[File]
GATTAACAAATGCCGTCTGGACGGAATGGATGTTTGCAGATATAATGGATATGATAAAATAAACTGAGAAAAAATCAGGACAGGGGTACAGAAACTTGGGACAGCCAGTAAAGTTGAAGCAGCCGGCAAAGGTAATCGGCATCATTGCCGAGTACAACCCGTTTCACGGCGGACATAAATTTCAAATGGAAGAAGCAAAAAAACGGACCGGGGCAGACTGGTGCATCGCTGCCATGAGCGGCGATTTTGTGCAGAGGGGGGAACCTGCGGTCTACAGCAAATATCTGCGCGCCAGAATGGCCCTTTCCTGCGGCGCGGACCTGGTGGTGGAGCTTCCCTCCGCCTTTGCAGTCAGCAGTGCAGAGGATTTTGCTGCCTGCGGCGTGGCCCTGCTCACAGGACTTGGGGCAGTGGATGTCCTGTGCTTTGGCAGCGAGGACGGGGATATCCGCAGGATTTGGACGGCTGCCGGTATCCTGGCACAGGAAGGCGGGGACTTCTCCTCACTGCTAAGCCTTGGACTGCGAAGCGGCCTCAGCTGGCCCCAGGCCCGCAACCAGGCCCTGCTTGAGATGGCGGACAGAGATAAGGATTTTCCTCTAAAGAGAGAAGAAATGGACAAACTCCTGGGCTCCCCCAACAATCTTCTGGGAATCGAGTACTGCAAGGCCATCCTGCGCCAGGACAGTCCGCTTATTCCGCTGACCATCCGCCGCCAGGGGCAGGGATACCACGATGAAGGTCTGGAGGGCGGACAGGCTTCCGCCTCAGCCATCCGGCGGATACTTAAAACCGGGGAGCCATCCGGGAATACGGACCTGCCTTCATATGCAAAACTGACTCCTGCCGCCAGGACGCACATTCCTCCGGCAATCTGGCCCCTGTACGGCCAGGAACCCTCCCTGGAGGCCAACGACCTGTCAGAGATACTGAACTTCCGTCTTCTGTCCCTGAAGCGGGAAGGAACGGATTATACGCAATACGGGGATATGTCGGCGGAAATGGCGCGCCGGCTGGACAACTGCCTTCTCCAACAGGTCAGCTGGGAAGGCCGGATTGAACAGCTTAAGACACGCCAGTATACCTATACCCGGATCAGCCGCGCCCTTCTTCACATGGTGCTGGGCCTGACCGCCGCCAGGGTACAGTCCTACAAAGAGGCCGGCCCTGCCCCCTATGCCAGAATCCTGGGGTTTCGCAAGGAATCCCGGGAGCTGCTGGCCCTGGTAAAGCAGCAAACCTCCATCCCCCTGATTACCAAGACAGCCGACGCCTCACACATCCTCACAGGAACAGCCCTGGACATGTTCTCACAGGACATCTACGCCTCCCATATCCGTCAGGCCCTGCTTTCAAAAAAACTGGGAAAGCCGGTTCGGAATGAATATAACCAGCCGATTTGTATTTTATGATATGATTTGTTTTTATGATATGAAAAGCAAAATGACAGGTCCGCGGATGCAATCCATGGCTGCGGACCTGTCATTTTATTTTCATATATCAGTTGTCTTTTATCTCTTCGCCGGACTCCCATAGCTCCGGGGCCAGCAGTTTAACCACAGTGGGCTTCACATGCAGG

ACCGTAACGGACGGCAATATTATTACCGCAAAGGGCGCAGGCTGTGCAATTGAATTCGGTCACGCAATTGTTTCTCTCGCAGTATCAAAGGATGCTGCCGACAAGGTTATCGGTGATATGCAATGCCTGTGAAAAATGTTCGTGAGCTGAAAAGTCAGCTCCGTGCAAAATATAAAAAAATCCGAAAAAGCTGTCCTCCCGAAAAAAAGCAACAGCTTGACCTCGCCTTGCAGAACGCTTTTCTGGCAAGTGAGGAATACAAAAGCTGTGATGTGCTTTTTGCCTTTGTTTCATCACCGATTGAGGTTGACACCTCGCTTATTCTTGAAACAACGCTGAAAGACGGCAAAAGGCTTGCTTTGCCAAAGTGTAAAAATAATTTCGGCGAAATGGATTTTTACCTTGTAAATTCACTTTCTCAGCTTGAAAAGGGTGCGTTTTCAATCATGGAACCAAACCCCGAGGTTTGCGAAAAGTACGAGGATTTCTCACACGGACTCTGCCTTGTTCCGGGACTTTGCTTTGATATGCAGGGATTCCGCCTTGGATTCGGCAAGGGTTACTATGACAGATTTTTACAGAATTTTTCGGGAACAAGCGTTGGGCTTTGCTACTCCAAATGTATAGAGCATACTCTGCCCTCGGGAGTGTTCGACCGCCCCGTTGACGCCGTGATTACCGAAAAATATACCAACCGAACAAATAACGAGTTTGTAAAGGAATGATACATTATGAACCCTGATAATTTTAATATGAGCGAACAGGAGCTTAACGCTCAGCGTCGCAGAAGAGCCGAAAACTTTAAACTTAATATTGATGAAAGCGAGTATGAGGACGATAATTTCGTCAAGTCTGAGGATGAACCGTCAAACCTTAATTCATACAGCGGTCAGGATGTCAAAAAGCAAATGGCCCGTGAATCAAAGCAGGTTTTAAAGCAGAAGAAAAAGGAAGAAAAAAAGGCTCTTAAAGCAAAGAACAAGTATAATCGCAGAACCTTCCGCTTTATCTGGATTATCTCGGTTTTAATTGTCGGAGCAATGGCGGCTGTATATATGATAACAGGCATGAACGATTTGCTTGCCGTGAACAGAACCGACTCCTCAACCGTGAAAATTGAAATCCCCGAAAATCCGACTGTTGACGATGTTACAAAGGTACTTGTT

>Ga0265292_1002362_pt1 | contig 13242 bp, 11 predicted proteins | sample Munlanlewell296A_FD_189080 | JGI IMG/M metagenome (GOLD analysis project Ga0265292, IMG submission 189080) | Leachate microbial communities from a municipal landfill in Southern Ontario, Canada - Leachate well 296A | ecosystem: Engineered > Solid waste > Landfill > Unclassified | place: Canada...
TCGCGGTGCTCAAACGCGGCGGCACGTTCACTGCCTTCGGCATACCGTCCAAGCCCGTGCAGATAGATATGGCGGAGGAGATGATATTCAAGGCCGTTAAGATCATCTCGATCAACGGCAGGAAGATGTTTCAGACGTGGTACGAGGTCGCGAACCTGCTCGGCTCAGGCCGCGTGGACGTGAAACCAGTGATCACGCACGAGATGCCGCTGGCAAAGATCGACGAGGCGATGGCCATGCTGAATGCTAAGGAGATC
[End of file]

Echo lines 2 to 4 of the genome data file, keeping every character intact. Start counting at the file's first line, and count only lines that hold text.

ACCGTAACGGACGGCAATATTATTACCGCAAAGGGCGCAGGCTGTGCAATTGAATTCGGTCACGCAATTGTTTCTCTCGCAGTATCAAAGGATGCTGCCGACAAGGTTATCGGTGATATGCAATGCCTGTGAAAAATGTTCGTGAGCTGAAAAGTCAGCTCCGTGCAAAATATAAAAAAATCCGAAAAAGCTGTCCTCCCGAAAAAAAGCAACAGCTTGACCTCGCCTTGCAGAACGCTTTTCTGGCAAGTGAGGAATACAAAAGCTGTGATGTGCTTTTTGCCTTTGTTTCATCACCGATTGAGGTTGACACCTCGCTTATTCTTGAAACAACGCTGAAAGACGGCAAAAGGCTTGCTTTGCCAAAGTGTAAAAATAATTTCGGCGAAATGGATTTTTACCTTGTAAATTCACTTTCTCAGCTTGAAAAGGGTGCGTTTTCAATCATGGAACCAAACCCCGAGGTTTGCGAAAAGTACGAGGATTTCTCACACGGACTCTGCCTTGTTCCGGGACTTTGCTTTGATATGCAGGGATTCCGCCTTGGATTCGGCAAGGGTTACTATGACAGATTTTTACAGAATTTTTCGGGAACAAGCGTTGGGCTTTGCTACTCCAAATGTATAGAGCATACTCTGCCCTCGGGAGTGTTCGACCGCCCCGTTGACGCCGTGATTACCGAAAAATATACCAACCGAACAAATAACGAGTTTGTAAAGGAATGATACATTATGAACCCTGATAATTTTAATATGAGCGAACAGGAGCTTAACGCTCAGCGTCGCAGAAGAGCCGAAAACTTTAAACTTAATATTGATGAAAGCGAGTATGAGGACGATAATTTCGTCAAGTCTGAGGATGAACCGTCAAACCTTAATTCATACAGCGGTCAGGATGTCAAAAAGCAAATGGCCCGTGAATCAAAGCAGGTTTTAAAGCAGAAGAAAAAGGAAGAAAAAAAGGCTCTTAAAGCAAAGAACAAGTATAATCGCAGAACCTTCCGCTTTATCTGGATTATCTCGGTTTTAATTGTCGGAGCAATGGCGGCTGTATATATGATAACAGGCATGAACGATTTGCTTGCCGTGAACAGAACCGACTCCTCAACCGTGAAAATTGAAATCCCCGAAAATCCGACTGTTGACGATGTTACAAAGGTACTTGTT

>Ga0265292_1002362_pt1 | contig 13242 bp, 11 predicted proteins | sample Munlanlewell296A_FD_189080 | JGI IMG/M metagenome (GOLD analysis project Ga0265292, IMG submission 189080) | Leachate microbial communities from a municipal landfill in Southern Ontario, Canada - Leachate well 296A | ecosystem: Engineered > Solid waste > Landfill > Unclassified | place: Canada...
TCGCGGTGCTCAAACGCGGCGGCACGTTCACTGCCTTCGGCATACCGTCCAAGCCCGTGCAGATAGATATGGCGGAGGAGATGATATTCAAGGCCGTTAAGATCATCTCGATCAACGGCAGGAAGATGTTTCAGACGTGGTACGAGGTCGCGAACCTGCTCGGCTCAGGCCGCGTGGACGTGAAACCAGTGATCACGCACGAGATGCCGCTGGCAAAGATCGACGAGGCGATGGCCATGCTGAATGCTAAGGAGATC